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Any Other Name (The Split Worlds Book 2)
Any Other Name (The Split Worlds Book 2)
Price: £4.79

4.0 out of 5 stars More literary trifle, now with a dash of sherry, 22 Aug 2013
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Something I adore in writing is the sense that a world and story are bigger than the small part of it that we're seeing. These authors are world-builders in the truest sense of the phrase, and Emma Newman appears to achieve this effortlessly. Once again the modern world, Fae scheming and Victorian-valued Society come together in a delicious collage.

If you enjoyed Between Two Thorns you'll be far from disappointed with the sequel. It's the same gorgeous worlds, the same politics and the same intrigue but bigger, better and with a hint of added spice. Once again, whatever you think of characters going in to the book you're certain to have revised those opinions a dozen times over before you get to the end - which, by the way, made me swear out loud like a Game of Thrones wedding!

A superb sequel. And I still want my own gargoyle.


Between Two Thorns (The Split Worlds Book 1)
Between Two Thorns (The Split Worlds Book 1)
Price: £4.19

4.0 out of 5 stars Layered and delicious, like a literary trifle, 22 Aug 2013
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From time to time I come across a book (and author) able to absorb me so completely that its able to make me forget about the outside world. Between Two Thorns has made me miss bus stops, go without breakfast and occasionally, just occasionally, arrive late for meeting people. It's simply beautiful.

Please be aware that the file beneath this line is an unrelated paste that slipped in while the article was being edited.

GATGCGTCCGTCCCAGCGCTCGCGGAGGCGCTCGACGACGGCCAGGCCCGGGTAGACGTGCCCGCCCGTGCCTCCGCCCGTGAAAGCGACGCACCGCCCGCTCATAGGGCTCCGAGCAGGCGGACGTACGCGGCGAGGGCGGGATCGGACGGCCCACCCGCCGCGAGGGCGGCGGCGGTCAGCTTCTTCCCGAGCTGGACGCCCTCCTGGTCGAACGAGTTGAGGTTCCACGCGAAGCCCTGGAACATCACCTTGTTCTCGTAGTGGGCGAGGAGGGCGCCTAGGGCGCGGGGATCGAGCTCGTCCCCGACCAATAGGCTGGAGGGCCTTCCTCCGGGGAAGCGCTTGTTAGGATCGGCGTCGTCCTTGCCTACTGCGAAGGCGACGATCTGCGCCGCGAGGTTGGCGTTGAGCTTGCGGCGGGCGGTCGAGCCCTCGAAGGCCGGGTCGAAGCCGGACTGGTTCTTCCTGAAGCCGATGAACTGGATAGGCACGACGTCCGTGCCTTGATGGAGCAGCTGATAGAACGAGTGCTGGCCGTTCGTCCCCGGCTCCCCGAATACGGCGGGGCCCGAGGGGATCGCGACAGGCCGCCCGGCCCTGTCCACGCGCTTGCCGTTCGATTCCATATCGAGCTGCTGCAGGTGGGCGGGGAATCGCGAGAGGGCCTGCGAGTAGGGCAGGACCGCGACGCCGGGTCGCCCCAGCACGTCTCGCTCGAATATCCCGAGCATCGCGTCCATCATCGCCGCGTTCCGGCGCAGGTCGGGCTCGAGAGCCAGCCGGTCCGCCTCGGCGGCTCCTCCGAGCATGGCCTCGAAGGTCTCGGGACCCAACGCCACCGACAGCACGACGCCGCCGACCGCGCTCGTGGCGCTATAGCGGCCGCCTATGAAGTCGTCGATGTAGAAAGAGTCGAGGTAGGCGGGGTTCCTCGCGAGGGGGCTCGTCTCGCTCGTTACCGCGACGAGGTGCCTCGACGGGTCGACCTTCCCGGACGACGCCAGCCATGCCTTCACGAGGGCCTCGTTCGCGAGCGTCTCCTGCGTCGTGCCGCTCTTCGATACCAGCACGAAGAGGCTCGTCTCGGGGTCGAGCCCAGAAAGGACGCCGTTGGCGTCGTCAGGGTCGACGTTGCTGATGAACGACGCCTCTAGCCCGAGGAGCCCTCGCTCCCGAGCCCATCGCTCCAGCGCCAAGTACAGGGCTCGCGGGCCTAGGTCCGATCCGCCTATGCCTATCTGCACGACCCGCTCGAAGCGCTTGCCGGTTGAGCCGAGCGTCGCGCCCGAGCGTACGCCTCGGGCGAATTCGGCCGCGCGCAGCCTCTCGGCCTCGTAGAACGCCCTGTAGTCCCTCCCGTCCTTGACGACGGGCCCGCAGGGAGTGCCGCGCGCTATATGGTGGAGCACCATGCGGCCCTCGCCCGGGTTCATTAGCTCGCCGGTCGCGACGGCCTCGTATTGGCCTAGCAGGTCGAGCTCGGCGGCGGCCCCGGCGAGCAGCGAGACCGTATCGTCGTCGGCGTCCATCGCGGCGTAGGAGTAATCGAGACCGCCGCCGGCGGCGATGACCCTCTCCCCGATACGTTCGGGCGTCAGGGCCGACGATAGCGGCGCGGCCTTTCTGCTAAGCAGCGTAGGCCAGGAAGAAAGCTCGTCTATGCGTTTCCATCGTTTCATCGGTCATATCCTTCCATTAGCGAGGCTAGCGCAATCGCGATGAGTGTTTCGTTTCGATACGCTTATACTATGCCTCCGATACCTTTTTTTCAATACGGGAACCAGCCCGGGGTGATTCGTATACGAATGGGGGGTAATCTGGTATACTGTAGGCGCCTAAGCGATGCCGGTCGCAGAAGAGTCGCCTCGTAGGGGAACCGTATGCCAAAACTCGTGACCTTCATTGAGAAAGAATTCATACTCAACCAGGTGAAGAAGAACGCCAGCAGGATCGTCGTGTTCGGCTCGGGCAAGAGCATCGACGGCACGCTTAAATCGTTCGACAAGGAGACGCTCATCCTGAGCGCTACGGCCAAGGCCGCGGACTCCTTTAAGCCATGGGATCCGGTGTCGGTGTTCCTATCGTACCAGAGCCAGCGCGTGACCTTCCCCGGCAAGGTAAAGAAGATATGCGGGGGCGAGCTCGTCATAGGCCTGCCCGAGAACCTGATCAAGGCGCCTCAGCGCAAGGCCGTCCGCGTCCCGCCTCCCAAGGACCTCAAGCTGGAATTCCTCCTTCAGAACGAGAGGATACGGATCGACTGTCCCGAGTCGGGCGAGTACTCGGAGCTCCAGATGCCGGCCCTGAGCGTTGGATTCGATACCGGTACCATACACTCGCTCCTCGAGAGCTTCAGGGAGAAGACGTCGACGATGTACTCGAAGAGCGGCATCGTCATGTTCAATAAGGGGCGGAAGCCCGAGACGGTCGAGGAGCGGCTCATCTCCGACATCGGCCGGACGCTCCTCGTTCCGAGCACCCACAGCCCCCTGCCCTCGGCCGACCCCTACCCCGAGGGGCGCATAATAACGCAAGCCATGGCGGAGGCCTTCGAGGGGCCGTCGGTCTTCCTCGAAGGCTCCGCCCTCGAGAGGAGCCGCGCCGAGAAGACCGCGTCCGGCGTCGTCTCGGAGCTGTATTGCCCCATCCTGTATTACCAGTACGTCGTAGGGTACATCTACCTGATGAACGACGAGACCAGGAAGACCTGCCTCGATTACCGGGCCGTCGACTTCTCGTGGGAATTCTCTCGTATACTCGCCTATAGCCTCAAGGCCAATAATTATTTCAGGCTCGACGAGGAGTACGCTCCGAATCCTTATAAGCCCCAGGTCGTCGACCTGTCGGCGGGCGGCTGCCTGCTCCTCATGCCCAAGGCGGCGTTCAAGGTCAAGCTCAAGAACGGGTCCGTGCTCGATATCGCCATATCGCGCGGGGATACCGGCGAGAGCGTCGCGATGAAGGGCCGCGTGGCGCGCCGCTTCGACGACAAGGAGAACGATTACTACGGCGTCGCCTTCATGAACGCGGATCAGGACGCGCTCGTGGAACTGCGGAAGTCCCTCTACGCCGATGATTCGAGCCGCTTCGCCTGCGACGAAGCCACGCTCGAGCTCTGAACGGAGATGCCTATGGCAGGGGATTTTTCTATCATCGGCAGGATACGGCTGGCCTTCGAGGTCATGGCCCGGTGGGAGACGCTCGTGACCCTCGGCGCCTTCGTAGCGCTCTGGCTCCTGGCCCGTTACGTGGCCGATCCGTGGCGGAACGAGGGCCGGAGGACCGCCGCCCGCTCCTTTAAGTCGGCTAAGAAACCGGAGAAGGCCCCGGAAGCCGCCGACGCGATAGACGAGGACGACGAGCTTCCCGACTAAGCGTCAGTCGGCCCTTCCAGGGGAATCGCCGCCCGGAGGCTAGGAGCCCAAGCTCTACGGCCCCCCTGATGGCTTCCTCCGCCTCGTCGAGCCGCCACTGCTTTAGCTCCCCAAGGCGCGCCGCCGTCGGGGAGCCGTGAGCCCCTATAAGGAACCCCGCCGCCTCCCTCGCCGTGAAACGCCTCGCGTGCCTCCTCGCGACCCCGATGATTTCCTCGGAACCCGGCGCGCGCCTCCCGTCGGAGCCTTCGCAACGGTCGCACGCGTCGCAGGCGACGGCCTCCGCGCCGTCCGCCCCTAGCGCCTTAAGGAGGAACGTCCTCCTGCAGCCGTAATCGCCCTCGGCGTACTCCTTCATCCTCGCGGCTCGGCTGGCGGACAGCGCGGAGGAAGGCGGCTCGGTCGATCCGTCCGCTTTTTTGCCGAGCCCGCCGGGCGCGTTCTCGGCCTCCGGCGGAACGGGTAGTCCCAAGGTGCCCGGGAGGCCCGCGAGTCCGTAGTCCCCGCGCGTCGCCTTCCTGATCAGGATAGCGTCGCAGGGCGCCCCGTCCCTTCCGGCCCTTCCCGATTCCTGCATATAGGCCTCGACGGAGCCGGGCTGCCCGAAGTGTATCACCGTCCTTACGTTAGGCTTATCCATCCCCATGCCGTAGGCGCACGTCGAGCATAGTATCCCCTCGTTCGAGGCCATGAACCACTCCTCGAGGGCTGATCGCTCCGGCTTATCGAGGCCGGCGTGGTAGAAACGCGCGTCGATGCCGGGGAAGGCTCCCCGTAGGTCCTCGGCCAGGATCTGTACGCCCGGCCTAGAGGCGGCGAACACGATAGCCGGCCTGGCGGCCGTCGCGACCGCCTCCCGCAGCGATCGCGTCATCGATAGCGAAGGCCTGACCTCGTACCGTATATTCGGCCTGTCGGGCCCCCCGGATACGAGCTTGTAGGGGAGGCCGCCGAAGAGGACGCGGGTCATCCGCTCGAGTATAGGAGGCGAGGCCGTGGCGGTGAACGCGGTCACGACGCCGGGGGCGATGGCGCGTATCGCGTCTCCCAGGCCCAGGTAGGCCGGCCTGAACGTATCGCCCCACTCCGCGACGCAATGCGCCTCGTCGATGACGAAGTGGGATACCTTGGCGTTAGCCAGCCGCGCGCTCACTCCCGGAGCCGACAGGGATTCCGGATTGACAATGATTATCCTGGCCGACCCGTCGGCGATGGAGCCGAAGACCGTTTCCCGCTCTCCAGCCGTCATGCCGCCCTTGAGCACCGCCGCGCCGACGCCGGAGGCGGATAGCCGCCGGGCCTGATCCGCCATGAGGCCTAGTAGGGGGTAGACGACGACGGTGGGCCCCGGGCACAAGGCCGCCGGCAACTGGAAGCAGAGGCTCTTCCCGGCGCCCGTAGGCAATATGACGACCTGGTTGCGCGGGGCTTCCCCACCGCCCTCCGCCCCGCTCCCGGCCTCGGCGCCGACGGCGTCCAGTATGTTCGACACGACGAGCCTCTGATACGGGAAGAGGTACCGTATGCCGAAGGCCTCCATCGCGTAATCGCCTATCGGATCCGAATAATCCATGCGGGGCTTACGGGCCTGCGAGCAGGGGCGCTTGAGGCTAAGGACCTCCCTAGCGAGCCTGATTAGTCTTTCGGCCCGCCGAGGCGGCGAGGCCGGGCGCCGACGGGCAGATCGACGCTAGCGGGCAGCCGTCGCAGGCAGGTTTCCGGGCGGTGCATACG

Within her first few chapters Newman delineates her worlds so completely and with so much texture that you would swear that's actually the way things are. Her characters are wonderfully flawed and multi-faceted, which keeps you guessing to their motives; not since Joss Whedon have I encountered a writer so talented at making me reconsider allegiances and sympathies towards so many characters.

What begins as a (relatively) simply tale of a young woman trying to run from a world which both repels and terrifies her quickly opens up into a tale of snarky society politics and the Machiavellian machinations of the Fae. It's fascinating and thoroughly entertaining: I've never shouted aloud at so many fictional characters in my life!

Compelling, absorbing and beautifully written. If you're a fan of fae or urban fantasy it is most definitely worth your time.


The Copper Promise: Ghosts of the Citadel
The Copper Promise: Ghosts of the Citadel

3 of 4 people found the following review helpful
5.0 out of 5 stars Reclaiming the fantasy novella for the Pratchett generation, 22 Dec 2011
I don't usually get on with novellas. I usually find them short stories that are far too long or novels that are poorly paced and far too short. Most modern attempts end up a complete mess, as if the author doesn't know exactly what they're aiming for. Jennifer Williams, on the other hand, knows EXACTLY what she's aiming for, and delivers it with punch, with intrigue, and above all with giving you a well-written, well-paced story the only frustration of which is the cliffhanger ending.

Williams' characters are well-rounded, believable and avoid only those fantasy cliches which would serve to make them dull and uninteresting. There is no character without purpose, no one-liner, scene or moment included for frivolity, and - most importantly, I think - no "schoolboy error" use of big words for the sake of big words. Williams doesn't need to prove that she's clever with loquaciousness; she simply weaves a story and lets it do the talking. There is a vitality to her prose, a quality which brings her players to life and which paints a complete picture in surprisingly few words. This writer is definitely one to watch.

I eagerly await the second part in this series of novellas. Come on, Jennifer! Don't keep us hanging on!


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